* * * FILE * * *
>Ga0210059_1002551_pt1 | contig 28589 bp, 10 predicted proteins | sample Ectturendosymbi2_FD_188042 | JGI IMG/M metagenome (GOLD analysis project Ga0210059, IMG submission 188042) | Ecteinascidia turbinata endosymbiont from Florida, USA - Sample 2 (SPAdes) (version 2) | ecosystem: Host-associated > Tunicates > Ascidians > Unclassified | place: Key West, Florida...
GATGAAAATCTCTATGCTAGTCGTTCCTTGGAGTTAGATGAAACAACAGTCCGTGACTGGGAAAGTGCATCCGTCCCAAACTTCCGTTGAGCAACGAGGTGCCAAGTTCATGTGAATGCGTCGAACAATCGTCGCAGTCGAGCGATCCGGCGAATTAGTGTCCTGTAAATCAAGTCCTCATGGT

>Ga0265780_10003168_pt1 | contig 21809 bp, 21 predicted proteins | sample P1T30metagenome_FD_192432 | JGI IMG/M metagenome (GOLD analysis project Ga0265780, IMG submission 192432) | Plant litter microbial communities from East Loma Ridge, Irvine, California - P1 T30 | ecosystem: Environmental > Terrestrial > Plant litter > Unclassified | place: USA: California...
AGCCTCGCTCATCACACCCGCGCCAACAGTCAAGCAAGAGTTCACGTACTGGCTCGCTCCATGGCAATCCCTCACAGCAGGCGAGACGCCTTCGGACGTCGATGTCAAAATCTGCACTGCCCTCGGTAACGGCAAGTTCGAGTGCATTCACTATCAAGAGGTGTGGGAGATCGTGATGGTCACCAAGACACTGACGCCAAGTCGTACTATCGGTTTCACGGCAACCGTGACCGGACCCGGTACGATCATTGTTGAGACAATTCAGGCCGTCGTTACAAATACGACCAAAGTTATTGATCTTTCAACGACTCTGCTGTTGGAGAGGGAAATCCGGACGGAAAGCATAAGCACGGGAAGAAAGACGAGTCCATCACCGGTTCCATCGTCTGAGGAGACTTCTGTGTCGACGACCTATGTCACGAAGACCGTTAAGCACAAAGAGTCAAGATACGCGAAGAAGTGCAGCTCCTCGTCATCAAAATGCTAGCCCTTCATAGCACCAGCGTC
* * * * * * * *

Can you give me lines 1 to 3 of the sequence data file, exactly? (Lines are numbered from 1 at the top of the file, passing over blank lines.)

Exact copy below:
>Ga0210059_1002551_pt1 | contig 28589 bp, 10 predicted proteins | sample Ectturendosymbi2_FD_188042 | JGI IMG/M metagenome (GOLD analysis project Ga0210059, IMG submission 188042) | Ecteinascidia turbinata endosymbiont from Florida, USA - Sample 2 (SPAdes) (version 2) | ecosystem: Host-associated > Tunicates > Ascidians > Unclassified | place: Key West, Florida...
GATGAAAATCTCTATGCTAGTCGTTCCTTGGAGTTAGATGAAACAACAGTCCGTGACTGGGAAAGTGCATCCGTCCCAAACTTCCGTTGAGCAACGAGGTGCCAAGTTCATGTGAATGCGTCGAACAATCGTCGCAGTCGAGCGATCCGGCGAATTAGTGTCCTGTAAATCAAGTCCTCATGGT

>Ga0265780_10003168_pt1 | contig 21809 bp, 21 predicted proteins | sample P1T30metagenome_FD_192432 | JGI IMG/M metagenome (GOLD analysis project Ga0265780, IMG submission 192432) | Plant litter microbial communities from East Loma Ridge, Irvine, California - P1 T30 | ecosystem: Environmental > Terrestrial > Plant litter > Unclassified | place: USA: California...